Skip to content

The AsyncBehaviour class

Note

For clarity, the snippets of code presented here are a simplified version of the actual implementation. We refer the reader to the Open Autonomy API for the complete details.

The AsyncBehaviour class, introduced in the valory/abstract_round_abci Skill, is a mixin class that allows the AEA developer to use asynchronous programming patterns in a Behaviour implementation. Since it is usual that many of the tasks to be carried by the state behaviours are long-running, this is the base class from which FSM Behaviours will be typically derived from.

The Need for Asynchronous Behaviours

The main motivation behind the AsyncBehaviour utility class is that in idiomatic AEA behaviour development, the act method cannot contain blocking code or long-running tasks, as otherwise the AEA main thread that executes all the behaviours would get stuck. For example, in order to interact with an external component through a request-response pattern, e.g., sending a request to an HTTP server and waiting for its response, or request the Decision Maker to sign a transaction. The usual approach in this case is to:

  1. Send the message from the act() method and update the state into "waiting for the response" (e.g., by updating an attribute in the shared state or in the behaviour instance, or by using the state pattern), such that the next call to act() can be intercepted and controlled by the developer.
  2. Receive the response in a concrete Handler object that is registered to process messages of the response protocol.
  3. Handle the response in the handler's handle() method according to the skill business logic and the current state behaviour, and notify the behaviour about the change of state (e.g. by updating an attribute in the shared state such that the next act call can read it and take a different execution path).

For large and complex skills, this development approach is quite error-prone and expensive in terms of maintainability, as the business logic does not reside in a single skill component (i.e., in a behaviour class), but also in several other skill components (i.e., in the handler classes, one for each interaction protocol required by the behaviour).

Asynchronous Programming to the Rescue

A well-known programming technique that turned out very useful in the web development community is asynchronous programming.

Informally, a programming language that supports asynchronous programming allows running blocking operations asynchronously: the operation is not run in the same thread where the call happened, but it is delegated to another executor, e.g., another thread/process, allowing the caller function execution being "suspended" until the operation has completed. Once the blocking operation has completed, the execution of the function can process the result and continue as usual. This lets the main thread to perform other tasks while the function is waiting for the result of the operation.

If the reader is not familiar with asynchronous programming concepts, we suggest reading the following resources:

How AsyncBehaviour works

The behaviour execution model of the AEA framework is the following. At the AEA startup, the framework registers a periodic task, one for each Behaviour object b, that executes the b.act method. Such periodic execution for behaviour b is scheduled in the main thread loop, with a tick interval b.tick_interval and starting time b.start_at. As mentioned above, the code in act() should not be blocking, as otherwise it would block the main thread execution, and therefore it would prevent the execution of the other behaviours' act() and the processing of incoming messages.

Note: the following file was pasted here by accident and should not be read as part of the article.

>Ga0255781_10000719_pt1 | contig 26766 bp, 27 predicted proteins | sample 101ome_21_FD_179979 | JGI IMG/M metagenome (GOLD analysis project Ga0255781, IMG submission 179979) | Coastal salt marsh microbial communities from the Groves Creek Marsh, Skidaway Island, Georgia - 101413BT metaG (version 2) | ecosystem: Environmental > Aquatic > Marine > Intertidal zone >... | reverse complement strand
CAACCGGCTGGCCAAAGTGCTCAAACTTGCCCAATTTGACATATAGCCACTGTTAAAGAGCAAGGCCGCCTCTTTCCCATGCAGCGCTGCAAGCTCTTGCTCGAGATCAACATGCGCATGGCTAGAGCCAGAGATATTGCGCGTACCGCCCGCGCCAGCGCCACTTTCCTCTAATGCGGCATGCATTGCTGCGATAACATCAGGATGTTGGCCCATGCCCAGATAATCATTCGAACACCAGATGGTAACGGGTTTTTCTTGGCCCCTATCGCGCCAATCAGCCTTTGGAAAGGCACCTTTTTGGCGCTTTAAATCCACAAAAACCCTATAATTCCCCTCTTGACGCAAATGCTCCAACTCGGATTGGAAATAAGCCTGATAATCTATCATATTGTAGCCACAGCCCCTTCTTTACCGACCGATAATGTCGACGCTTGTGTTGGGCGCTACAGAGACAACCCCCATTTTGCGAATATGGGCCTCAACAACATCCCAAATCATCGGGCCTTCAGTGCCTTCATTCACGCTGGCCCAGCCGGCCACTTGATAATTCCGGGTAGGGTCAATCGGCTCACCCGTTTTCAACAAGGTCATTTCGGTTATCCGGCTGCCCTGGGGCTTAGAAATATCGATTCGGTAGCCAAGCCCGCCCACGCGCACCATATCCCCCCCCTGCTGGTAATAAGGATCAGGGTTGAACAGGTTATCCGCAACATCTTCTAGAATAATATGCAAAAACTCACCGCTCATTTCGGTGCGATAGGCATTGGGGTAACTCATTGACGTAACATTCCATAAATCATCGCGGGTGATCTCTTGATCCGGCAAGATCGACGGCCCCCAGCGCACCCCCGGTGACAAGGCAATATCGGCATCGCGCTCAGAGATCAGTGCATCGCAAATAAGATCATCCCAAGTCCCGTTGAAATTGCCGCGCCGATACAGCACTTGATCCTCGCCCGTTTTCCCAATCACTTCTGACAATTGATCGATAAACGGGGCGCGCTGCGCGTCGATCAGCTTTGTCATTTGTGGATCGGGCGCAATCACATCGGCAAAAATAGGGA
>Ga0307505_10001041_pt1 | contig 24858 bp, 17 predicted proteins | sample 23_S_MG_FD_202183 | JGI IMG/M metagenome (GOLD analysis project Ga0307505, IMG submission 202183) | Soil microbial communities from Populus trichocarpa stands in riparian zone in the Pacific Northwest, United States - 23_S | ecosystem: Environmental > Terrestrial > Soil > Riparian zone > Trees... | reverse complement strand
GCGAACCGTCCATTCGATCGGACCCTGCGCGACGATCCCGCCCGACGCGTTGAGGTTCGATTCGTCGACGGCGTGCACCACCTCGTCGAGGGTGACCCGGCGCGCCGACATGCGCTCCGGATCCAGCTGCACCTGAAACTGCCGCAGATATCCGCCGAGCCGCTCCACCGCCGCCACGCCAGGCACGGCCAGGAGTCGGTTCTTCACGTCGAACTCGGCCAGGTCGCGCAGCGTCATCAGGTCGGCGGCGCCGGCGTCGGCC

class SimpleBehaviour(Behaviour, ABC):
    """This class implements a simple behaviour."""

    def act(self) -> None:
        """Do the action."""
    # ...

The AsyncBehaviour utility class allows to wrap the execution of the act() method allowing its execution to be "suspended" and resumed upon the happening of certain events (e.g. the receiving of a message, a sleep timeout etc.). Currently, the crux of the implementation is the Python built-in generator machinery:

  • from the developer perspective, the execution can be suspended by using yield or yield from expressions. This will return a generator object to the framework, which can opportunely be stored in an object attribute;
  • from the framework perspective, the execution can be resumed by "sending" a value to the generator object, using the send() method of the generator object. The value can be None, or a message sent by another skill component.
class AsyncBehaviour(ABC):

    @abstractmethod
    def async_act(self) -> Generator:
        """Do the act, supporting asynchronous execution."""

    @abstractmethod
    def async_act_wrapper(self) -> Generator:
        """Do the act, supporting asynchronous execution."""
    # ...

The abstract methods the developer should implement are called async_act_wrapper and async_act.

The sequence diagram below gives the idea of what happens when the act() method of an AsyncBehaviour is called:

sequenceDiagram participant Main loop participant AsyncBehaviour note over AsyncBehaviour: state READY loop StopIteration not raised Main loop->>AsyncBehaviour: act() alt state == READY note over AsyncBehaviour: self.gen = self.async_act_wrapper()
self.gen.send(None) note over AsyncBehaviour: state RUNNING else state == RUNNING note over AsyncBehaviour: self.gen.send(None) else StopIteration note over AsyncBehaviour: state READY end AsyncBehaviour->>Main loop: (return) end

In words, the first time the act() method is called:

  1. first, it creates the generator object by calling the used-defined async_act_wrapper();
  2. it triggers the first execution by sending the None value;
  3. it returns the execution control at the first yield statement;
  4. sets the state to RUNNING;
  5. returns to the caller in the main loop.

Any subsequent calls to the act() method are redirected to the generator whose execution was triggered by the first call, which invokes async_act().

A simple example

Consider a (one-shot) behaviour whose logic is to print a sequence of messages separated by a sleep interval:

class PrintBehaviour(OneShotBehaviour, AsyncBehaviour):

    def async_act_wrapper(self):
        yield from self.async_act()

    def async_act(self):
        print("First message")
        yield from self.sleep(1.0)
        print("Second message")
        yield from self.sleep(1.0)
        print("Third message")

Without AsyncBehaviour, one should take care of:

  • remembering the "state" of the behaviour (i.e. what is the last message printed)